The third and final day of the EAUC conference was another good’un with a couple of the true highlights of the event taking place on the Thursday morning. Now I may be a little biased but I started my day with a workshop on Sustainability Report Writing that was one of the best! Perhaps it was no surprise as it was led by our very own Kat Thorne along with Sheri Leigh-Miles from ESD Solutions and Harriet Waters from Oxford Brookes.
The focus of this session was very much in the workshop and getting everyone to work together in groups to discuss whether they are doing sustainability reporting, why it would be a good idea to do it and how would be the best way to go about it. There was a really good mix of people in the room who had experience of sustainability report writing, those who were embarking on it for the first time and those that were just starting to think about it – this was coupled with a couple of participants who had experience from outside of the sector and were able to give an insight into a different perspective on report writing.
Many people sited the main reasons for report writing as a good way of looking back at what they had done, a useful tool for communicating and a good way of retaining focus on the key topics and issues. It could also be used as a way of giving figures and facts a narrative so that others would be able to understand the ‘why’ behind the figures being reported, especially useful for when targets have not been met. There was also talk of using the report as a form of education by getting students involved in the reporting – something we are keen to trial here at Greenwich.
After this workshop it was off to one titled ‘Producing Unique Planet Minded Business Leaders’ focussed on how education for sustainable development could be integrated within business schools. Exeter had an interesting example from their new One Planet MBA (http://business-school.exeter.ac.uk/mba/) of how sustainability in a business school setting could work as a standalone course. Jeremy Moon from the Business School at Nottingham University discussed the problems with how business schools are ranked in league tables. 40%of business school benchmarking still based on graduates salaries a hurdle that would need to be overcome if sustainability in business schools is to be mainstreamed.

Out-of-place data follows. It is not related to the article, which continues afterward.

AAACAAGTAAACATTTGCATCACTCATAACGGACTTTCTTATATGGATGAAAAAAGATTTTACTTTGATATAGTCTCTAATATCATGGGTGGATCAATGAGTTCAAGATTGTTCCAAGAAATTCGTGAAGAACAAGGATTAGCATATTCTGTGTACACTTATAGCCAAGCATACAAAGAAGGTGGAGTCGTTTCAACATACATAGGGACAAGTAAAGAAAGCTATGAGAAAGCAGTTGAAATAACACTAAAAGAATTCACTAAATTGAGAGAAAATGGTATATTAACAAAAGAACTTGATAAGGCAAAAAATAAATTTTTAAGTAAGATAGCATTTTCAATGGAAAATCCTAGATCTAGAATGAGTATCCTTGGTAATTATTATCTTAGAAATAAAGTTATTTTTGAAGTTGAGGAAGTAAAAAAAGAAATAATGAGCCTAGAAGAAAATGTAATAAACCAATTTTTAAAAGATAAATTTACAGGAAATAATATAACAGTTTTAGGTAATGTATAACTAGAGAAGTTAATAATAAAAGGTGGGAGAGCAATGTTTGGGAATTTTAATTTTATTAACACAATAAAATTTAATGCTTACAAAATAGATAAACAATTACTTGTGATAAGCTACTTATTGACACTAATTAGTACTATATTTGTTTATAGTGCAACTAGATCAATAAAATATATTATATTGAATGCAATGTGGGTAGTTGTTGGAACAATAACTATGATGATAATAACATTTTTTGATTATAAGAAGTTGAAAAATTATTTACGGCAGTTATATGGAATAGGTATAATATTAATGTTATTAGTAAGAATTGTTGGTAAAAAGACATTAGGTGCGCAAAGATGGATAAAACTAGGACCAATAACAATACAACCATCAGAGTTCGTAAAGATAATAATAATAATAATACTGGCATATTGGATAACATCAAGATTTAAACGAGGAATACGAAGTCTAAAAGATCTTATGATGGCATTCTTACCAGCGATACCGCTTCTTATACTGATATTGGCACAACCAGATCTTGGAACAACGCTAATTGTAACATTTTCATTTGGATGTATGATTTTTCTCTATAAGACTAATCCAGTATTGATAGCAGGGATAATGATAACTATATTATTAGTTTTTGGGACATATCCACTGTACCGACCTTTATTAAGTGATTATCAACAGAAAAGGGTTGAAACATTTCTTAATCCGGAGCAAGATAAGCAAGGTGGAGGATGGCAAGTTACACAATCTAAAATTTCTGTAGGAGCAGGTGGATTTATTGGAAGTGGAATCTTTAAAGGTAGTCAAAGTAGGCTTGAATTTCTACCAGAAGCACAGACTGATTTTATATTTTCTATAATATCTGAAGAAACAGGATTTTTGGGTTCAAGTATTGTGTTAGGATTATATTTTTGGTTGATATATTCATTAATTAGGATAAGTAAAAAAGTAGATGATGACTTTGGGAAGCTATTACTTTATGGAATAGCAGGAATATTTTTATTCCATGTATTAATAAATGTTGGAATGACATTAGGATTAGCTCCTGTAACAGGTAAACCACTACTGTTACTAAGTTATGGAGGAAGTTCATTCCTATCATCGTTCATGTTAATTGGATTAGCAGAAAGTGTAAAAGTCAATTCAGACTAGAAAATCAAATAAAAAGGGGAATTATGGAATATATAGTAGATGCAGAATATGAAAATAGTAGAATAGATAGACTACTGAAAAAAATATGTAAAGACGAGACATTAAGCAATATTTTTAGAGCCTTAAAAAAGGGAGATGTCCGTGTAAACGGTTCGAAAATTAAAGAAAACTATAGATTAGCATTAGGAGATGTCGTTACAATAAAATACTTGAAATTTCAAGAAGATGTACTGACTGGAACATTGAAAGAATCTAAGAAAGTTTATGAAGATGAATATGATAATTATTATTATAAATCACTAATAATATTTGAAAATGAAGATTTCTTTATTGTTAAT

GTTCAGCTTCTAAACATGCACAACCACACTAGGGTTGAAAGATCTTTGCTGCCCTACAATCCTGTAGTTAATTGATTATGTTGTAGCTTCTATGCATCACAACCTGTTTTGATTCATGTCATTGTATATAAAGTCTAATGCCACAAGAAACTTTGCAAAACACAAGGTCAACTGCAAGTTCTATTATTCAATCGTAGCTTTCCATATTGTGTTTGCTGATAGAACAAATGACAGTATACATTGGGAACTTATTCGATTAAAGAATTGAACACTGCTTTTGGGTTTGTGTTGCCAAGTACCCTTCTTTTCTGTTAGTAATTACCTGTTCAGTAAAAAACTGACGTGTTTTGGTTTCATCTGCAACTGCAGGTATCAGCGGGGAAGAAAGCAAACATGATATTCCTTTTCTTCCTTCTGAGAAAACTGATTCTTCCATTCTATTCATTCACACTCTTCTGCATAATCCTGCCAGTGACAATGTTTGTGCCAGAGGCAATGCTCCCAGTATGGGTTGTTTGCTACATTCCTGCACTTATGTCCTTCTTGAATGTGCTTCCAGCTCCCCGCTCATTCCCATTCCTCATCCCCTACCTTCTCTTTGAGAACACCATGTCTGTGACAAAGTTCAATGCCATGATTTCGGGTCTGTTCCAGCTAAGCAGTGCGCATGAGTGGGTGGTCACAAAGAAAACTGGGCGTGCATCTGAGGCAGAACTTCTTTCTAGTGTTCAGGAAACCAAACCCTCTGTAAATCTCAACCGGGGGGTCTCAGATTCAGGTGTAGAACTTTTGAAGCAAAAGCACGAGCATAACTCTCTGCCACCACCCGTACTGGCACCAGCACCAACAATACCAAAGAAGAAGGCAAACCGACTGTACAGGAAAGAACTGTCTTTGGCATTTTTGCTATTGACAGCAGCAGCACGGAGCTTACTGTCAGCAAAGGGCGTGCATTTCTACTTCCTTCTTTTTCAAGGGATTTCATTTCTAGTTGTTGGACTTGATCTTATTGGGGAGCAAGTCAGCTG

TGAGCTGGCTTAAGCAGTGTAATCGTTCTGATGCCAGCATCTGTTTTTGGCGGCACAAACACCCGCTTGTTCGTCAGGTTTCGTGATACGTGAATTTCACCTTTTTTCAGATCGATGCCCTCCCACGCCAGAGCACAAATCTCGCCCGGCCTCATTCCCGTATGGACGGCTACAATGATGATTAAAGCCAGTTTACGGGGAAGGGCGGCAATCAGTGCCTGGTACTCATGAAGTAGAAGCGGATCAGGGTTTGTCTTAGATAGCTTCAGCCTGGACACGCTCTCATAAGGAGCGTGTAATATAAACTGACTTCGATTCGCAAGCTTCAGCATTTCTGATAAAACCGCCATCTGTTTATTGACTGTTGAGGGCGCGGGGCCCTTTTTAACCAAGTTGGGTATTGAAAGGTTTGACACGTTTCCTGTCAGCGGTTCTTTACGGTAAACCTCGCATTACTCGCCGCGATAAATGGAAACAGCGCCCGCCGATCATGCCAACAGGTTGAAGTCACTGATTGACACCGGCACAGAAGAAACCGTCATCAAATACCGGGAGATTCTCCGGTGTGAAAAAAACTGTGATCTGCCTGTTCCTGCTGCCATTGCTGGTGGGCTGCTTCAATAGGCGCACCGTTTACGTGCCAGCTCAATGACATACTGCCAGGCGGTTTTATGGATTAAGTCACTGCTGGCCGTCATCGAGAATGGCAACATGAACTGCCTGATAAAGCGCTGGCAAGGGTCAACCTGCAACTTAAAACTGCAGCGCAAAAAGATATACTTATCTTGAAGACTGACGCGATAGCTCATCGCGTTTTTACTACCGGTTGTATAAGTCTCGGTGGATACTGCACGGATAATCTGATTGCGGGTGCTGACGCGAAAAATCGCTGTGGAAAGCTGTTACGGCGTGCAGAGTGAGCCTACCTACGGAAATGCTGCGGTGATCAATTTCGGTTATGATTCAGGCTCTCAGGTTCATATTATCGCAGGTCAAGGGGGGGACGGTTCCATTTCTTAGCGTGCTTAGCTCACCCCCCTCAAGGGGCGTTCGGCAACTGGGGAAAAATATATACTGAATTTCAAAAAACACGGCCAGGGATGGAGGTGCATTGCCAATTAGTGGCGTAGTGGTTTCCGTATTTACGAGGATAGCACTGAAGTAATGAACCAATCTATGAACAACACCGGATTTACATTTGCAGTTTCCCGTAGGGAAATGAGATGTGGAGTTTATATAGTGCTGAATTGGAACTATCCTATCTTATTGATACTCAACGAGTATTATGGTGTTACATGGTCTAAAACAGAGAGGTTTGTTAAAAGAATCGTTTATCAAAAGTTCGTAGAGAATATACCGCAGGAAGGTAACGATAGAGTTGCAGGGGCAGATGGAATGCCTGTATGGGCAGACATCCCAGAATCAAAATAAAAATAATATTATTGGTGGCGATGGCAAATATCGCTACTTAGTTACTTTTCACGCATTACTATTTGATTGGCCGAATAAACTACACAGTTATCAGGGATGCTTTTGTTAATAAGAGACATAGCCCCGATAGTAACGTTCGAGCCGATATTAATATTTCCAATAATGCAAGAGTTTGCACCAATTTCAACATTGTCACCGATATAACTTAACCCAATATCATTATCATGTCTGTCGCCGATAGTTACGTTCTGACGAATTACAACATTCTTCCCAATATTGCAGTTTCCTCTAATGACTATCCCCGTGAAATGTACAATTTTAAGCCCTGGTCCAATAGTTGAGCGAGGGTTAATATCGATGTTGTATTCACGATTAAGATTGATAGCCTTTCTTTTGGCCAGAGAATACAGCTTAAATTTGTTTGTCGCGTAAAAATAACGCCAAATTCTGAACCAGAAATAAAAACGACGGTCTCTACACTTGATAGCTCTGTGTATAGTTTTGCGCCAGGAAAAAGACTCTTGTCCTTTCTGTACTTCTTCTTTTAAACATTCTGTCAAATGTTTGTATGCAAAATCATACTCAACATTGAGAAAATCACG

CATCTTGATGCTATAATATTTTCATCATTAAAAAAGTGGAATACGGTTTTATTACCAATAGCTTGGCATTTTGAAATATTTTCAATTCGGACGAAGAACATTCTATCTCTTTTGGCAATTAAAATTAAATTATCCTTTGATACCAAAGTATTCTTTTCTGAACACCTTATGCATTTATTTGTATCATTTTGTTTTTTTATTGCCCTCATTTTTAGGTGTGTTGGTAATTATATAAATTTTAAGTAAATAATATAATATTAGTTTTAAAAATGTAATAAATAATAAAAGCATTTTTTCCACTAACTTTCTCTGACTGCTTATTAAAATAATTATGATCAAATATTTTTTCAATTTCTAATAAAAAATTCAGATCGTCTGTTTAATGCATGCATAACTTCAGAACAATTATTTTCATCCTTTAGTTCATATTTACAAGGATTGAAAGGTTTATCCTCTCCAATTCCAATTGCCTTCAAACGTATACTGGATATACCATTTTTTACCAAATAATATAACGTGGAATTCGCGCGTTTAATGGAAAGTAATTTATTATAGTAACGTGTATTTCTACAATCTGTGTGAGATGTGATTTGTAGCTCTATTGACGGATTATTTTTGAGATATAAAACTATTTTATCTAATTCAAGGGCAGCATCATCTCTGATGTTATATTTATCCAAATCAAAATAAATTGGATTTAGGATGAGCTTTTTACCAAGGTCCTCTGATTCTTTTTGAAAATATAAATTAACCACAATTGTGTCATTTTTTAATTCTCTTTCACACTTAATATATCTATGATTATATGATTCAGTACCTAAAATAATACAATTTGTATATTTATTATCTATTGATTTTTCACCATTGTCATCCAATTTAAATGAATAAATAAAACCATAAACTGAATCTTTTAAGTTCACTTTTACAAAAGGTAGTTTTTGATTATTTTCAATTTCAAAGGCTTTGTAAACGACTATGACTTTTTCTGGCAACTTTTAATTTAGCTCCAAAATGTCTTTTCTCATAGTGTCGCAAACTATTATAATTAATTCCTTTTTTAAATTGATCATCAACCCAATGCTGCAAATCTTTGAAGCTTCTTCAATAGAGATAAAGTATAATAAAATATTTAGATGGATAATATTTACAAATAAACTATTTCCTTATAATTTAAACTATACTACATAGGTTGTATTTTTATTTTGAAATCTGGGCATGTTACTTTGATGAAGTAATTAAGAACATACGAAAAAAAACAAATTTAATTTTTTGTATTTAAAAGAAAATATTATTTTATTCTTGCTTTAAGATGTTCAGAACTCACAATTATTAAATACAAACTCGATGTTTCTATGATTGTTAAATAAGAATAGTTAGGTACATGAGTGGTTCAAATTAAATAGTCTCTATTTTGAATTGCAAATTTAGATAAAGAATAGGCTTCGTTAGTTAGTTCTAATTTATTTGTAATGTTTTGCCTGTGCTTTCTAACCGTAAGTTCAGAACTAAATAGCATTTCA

As the conference was winding down there was still time for one last chunk of inspiration through the final address from Satish Kumar. Satish Kumar is long-term peace and environmental activist who has been the editor for Resurgence Magazine since 1973 and a big influence in environmental focussed education as a founder of Schumacher College and was on fantastic form, waxing lyrical about his vision for what the education sector should be doing for sustainability. Satish asked us to look to the Greek origins of the word economy and emphasised the importance of ecos and nomos, home and management respectively and how in Western civilization we fail to realise the importance of viewing ecos as the planet Earth. Satish asked us how can we manage the planet without ecology – knowledge of the home?
Satish used an example of the level of return on investment you get with banks versus nature. When you invest in a bank you get 0.5% interest whereas if you invest in soil you get so much more, all it takes is one seed and some water and you can grow a tree that will give you 1000s of fruits year after year after year. Satish told us to go outside, to experience nature, to let our children experience nature and talked about the principles behind Schumacher College where the students spend a lot more time outdoors and get to experience nature first hand while learning.
Satish touched on energy too – he asked us why do we spend so much money and time going to war, fighting over oil when the sun gives enough energy to supply the entire human race’s needs for more than a year every hour. He posed the same question about water, why do we pay a fortune to pump water around (especially in the UK) when every roof, field, garden has water delivered free of charge, de-salinated by clouds? He told us that we must put solar panels and rainwater harvesting on every roof in the country and use the technology we have to enhance and get the most out of nature. Satish admits that he is idealistic but asks us what is wrong with idealism when realism has got us to where we are today:
“Look at what realists have done for us. They have led us to war and climate change, poverty on an unimaginable scale, and wholesale ecological destruction. Half of humanity goes to bed hungry because of all the realistic leaders in the world. I tell people who call me ‘unrealistic’ to show me what their realism has done. Realism is an outdated, overplayed and wholly exaggerated concept.”
Before we knew it Satish had received a rapturous applause from the inspired sustainability professionals of the education sector and we were on our way back home to try and take some of that inspiration and use it towards what we are doing across the sector.
Just as a little extra have a look at Aston University’s take on the conference through their Storify: http://storify.com/GreenAstonUni/eauc-conference-2012